Your article "First five in line for charity test named" (TES, October 10) asserts that the Independent Schools Council has "criticised" the Charity Commission for naming the first schools to be scrutinised under new public benefit tests, and that we have said the commission was "wrong" to name them before finalising its guidance on what will be expected of the sector.
It is correct to say that we have expressed concerns to the commission that reviews are commencing at a time when final guidance on fee-charging and educational charities has not been issued. The lack of such guidance inevitably leads to uncertainty about how the commission will measure a school's public benefit. But we are working with the commission and the five schools to overcome this uncertainty and plan to bring all parties together for an open conversation about the approach.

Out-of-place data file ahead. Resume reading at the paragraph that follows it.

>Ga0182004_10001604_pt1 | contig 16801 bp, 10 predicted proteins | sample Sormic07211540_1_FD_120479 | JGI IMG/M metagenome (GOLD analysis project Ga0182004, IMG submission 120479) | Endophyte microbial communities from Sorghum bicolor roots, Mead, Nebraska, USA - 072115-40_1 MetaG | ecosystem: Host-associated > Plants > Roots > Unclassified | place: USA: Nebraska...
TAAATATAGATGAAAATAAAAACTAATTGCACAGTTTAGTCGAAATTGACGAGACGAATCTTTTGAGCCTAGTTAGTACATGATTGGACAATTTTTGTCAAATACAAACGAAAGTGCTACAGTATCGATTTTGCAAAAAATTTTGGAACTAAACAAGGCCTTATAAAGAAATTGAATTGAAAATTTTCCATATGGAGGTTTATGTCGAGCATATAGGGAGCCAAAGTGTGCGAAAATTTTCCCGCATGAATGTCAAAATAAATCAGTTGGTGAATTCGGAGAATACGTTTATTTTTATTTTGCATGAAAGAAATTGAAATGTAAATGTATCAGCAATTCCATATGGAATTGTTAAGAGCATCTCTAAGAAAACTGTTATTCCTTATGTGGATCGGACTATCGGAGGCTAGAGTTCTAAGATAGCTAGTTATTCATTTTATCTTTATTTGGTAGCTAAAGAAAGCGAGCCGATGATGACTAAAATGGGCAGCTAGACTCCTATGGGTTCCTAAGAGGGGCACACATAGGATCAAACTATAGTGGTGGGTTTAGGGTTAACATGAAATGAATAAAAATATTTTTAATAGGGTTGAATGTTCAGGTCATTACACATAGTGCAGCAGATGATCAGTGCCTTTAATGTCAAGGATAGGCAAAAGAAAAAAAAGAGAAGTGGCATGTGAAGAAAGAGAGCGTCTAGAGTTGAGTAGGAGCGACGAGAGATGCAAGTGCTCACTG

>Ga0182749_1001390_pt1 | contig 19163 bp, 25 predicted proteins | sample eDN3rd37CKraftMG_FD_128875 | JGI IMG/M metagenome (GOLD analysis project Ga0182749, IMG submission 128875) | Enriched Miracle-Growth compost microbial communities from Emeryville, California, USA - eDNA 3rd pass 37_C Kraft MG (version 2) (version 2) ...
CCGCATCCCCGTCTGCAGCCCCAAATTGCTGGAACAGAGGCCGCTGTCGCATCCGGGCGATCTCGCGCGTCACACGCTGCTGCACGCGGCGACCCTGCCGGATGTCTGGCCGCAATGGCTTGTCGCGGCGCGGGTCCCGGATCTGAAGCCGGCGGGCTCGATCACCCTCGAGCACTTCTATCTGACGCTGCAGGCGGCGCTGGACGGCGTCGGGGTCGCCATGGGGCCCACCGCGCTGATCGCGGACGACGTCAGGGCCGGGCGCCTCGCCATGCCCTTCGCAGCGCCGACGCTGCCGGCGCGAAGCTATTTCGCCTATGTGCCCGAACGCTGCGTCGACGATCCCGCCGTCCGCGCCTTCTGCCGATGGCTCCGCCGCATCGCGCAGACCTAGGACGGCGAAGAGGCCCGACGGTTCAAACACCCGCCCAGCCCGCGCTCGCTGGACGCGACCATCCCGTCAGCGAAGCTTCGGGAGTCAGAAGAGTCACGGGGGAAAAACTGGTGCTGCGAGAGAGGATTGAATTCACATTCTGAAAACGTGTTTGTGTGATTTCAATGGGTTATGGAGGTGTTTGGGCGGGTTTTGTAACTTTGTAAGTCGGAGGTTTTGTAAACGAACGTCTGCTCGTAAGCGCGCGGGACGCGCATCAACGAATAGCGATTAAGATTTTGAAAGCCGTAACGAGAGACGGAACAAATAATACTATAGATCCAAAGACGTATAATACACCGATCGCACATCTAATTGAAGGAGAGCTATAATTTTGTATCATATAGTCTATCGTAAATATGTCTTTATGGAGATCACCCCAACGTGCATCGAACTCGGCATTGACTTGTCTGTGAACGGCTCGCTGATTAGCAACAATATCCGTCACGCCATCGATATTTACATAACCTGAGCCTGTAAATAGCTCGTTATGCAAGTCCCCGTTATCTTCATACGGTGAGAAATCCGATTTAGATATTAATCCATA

Further, we look forward to continuing constructive engagement with the commission; engagement that is not assisted by reporting that the ISC has criticised the commission. In fact, we have been at pains to stress that our schools will welcome the opportunity brought by public reviews to publicise how they pursue their charitable purposes.
Matthew Burgess, Deputy chief executive, Independent Schools Council.